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Letter From London: There Will Be Blood in English National Opera’s Salome

October 2, 2018

There was blood — lots of blood, and lots of sliding around and wallowing in blood — on the stage of the London Coliseum during English National Opera’s (ENO) Sept. 28 opening night performance of Richard Strauss’s Salome. Even the plastic bag which held the severed head of John the Baptist oozed blood when squeezed.

Those who tried to make sense of the “boldly feminine production” from Adena Jacobs likely bled as well. According to statements by ENO’s Artistic Director Daniel Kramer and Music Director Martyn Brabbins in the program book, Jacobs’s Salome was one of five productions in the company’s fall season that “explore the idea of masculinity: what a healthy masculine might encompass, what an improved balance of masculine and feminine might look like, and the changes we need to make for this to be possible.” The men also claimed that the production “fortifies [Jacobs’s] canon…from her native Australia…where her theater work is celebrated for its questioning of conventional patriarchal attitudes as she reframes mythic stories through a lens that is radical, contemporary, and feminine.”

None of this fully addressed why both Narraboth (tenor Stuart Jackson), the young Syrian warrior who slays himself over Salome, and King Herod, Tetrarch of Judea and Salome’s stepfather (tenor Michael Colvin), wore lipstick and, in Herod’s case, somewhat feminine garb, unless Jacobs associates lipstick with weakness, and Salome’s seduction with strength. And that was just the start of one puzzling effect after another that seemed an outré attempt to put a feminist spin on a sensationalist work of art that is hardly feminist to begin with.

Also questionable was the suitableness of the London Coliseum’s theater acoustic for Brabbins’s all-out, “no note left behind” conducting, which often covered the voice of his Salome, mezzo-soprano Allison Cook. At the start of the first season that fully bears his imprint since he became ENO music director, Brabbins was unable to address the Coliseum’s bright but fragmented, midrange-deficient acoustic, in which the orchestra’s different parts never fully cohere. With his forces blaring away, he made it extremely difficult for Cook to be heard over the din.

Making her house and role debut, 20th-century music specialist Cook may have been relatively young, thin, and attractive, but there was nothing remotely sensual about her voice. Admirably secure, albeit with some occasional range breaks, its sounded neither like a madwoman, a rebel seductress, or someone to whom a king might have offered half his kingdom in exchange for a dance. A mad king might have fallen for this Salome, perhaps. But audiences are not filled with mad kings.

Nor did Cook do much more than slide, slither, and pose as she sang. She certainly “passed the test,” as it were, in her brief turn as a bare-breasted adolescent early in the opera, but once she covered herself, she shed neither top nor veils during her famous dance scene. There is certainly artistic precedent for having someone other than Salome do the Dance of the Seven Veils — here we had four young women doing extremely athletic, modified disco moves choreographed by Melanie Lane. But what Cook’s lounging about on the huge, beheaded stuffed pink horse (or was it a pig?) that hung from the rafters as she played with its garlanded entrails during the dance signified, and what it had to do with feminism or patriarchy, is one of many questions left unanswered by the five impressively written program articles that included not a single quote or explanation from the director.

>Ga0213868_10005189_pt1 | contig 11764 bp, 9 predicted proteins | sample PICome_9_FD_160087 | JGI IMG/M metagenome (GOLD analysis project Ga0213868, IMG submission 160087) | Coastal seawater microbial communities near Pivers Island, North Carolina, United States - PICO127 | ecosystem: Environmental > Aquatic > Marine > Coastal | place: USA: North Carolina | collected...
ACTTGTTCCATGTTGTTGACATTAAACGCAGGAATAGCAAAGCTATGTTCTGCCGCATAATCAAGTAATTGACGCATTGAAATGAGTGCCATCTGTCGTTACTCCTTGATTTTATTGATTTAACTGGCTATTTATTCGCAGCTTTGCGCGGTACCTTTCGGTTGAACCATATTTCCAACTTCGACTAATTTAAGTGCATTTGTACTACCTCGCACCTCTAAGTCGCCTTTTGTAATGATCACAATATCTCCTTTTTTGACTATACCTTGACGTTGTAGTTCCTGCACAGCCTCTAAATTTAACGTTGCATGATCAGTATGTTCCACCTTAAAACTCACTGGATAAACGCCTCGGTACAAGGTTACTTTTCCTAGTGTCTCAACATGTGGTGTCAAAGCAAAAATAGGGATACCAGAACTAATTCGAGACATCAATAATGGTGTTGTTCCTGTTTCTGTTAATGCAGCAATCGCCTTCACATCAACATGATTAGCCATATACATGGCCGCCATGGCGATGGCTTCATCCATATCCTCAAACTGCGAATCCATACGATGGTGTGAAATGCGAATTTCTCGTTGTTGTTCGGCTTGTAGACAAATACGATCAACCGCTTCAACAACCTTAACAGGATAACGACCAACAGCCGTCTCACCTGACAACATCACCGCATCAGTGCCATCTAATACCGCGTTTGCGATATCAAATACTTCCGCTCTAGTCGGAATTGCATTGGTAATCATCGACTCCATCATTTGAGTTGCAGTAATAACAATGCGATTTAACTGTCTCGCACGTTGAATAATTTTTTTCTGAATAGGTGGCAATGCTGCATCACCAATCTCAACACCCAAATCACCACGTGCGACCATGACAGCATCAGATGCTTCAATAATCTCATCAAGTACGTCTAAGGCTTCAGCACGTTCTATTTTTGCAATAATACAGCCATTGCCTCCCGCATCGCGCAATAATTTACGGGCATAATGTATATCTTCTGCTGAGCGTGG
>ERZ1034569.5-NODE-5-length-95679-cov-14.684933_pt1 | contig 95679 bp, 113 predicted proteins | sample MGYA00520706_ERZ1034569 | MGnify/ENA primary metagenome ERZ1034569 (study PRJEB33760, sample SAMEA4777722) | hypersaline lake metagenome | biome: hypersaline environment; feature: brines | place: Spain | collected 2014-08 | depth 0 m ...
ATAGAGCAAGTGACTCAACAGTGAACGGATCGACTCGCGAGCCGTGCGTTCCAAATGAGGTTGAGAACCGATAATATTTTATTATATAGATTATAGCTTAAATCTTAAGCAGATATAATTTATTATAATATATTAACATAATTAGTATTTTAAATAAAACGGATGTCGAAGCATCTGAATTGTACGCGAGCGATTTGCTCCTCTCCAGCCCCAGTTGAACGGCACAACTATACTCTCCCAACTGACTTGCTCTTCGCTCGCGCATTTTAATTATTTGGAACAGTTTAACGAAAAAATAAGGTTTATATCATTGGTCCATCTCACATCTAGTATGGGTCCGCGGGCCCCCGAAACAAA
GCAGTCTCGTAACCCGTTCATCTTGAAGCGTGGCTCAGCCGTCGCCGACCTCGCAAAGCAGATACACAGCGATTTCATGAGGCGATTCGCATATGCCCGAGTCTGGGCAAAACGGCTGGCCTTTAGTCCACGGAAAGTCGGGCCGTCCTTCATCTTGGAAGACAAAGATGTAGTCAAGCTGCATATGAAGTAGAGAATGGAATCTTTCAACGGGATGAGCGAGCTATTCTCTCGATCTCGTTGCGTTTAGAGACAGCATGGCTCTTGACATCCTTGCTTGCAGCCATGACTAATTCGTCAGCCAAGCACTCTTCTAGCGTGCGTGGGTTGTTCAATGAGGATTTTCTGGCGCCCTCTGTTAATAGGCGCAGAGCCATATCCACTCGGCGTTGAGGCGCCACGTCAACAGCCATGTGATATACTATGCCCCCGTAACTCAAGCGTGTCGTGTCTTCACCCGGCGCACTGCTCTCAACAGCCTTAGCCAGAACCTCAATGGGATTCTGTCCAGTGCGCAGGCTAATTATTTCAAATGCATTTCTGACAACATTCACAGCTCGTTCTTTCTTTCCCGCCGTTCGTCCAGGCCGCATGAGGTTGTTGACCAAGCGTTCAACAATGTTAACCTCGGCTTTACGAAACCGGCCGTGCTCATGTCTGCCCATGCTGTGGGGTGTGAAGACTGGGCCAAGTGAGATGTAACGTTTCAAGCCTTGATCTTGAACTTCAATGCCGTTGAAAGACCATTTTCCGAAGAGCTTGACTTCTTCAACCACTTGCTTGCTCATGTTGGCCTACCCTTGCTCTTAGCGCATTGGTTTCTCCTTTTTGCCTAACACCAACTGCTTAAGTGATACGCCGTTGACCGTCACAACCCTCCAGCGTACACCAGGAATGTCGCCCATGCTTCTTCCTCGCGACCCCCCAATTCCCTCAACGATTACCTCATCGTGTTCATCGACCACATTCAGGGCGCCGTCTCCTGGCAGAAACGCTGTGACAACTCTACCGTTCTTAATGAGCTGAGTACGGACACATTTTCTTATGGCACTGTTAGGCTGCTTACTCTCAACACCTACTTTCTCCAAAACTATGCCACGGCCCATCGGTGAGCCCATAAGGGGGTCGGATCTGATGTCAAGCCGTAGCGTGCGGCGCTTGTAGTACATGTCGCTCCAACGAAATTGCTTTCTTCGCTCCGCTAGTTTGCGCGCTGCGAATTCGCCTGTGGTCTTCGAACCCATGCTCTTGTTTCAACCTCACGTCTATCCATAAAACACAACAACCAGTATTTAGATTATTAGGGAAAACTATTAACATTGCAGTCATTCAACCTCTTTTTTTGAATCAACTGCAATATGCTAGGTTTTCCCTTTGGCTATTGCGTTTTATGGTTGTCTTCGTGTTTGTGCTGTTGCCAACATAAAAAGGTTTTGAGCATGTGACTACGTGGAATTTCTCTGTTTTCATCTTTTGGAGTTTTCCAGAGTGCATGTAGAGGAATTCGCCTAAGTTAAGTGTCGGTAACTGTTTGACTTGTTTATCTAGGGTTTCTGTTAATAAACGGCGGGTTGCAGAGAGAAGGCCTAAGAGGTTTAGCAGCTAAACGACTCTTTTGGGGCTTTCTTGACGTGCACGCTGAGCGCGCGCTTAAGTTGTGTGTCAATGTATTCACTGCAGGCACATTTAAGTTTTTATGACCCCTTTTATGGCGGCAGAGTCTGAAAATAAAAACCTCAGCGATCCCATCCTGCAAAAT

When I sought clarification about the pink creature from ENO’s press agent, Fred Maynard, he replied, “I’m afraid I am not at liberty to comment on the director’s meaning other than to say that Adena was looking heavily at images associated with femininity over the years.” That does, in a way, explain the flowers, and suggests an oversized pink toy horse rather than a pig, but nonetheless.

Moving on from a production that frequently drew attention away from the singers, much of the cast was exceptional. In his house debut, young Jackson sang with such tonal beauty, sweetness, and surety as to elicit cheers and guarantee a lovely career. He also sounded sensitive enough to kill himself when he recognized his complicity with Salome’s evil.

Colvin, in turn, sang with force and impressive tone as he tore up the stage with his riveting portrayal. He was superb. Herodias (Susan Bickley), his wife and Salome’s mother, sounded and looked apt, and smaller roles were handled perfectly. The only vocal disappointment, besides Cook, was the frayed top of John the Baptist (bass David Soar), which sounded especially worn when amplified during his time in the cistern. Given that Soar wore a curious cordless video camera contraption on his face — it looked a bit like a metal beak — that projected his unusually sensual lips onto a large screen. I wonder if he was cast specifically for his physiognomy.

When all was said and sung, ENO’s Salome was yet another case of a runaway concept taking its toll on great music and thoroughly dedicated singing artists. Enough.

Jason Victor Serinus is a music critic, professional whistler, and lecturer on classical vocal recordings. His credits includes Seattle Times, Listen, Opera News, Opera Now, American Record Guide, Stereophile, Classical Voice North America, Carnegie Hall Playbill, Gramophone, San Francisco Magazine, Stanford Live, Bay Area Reporter, San Francisco Examiner, AudioStream, and California Magazine.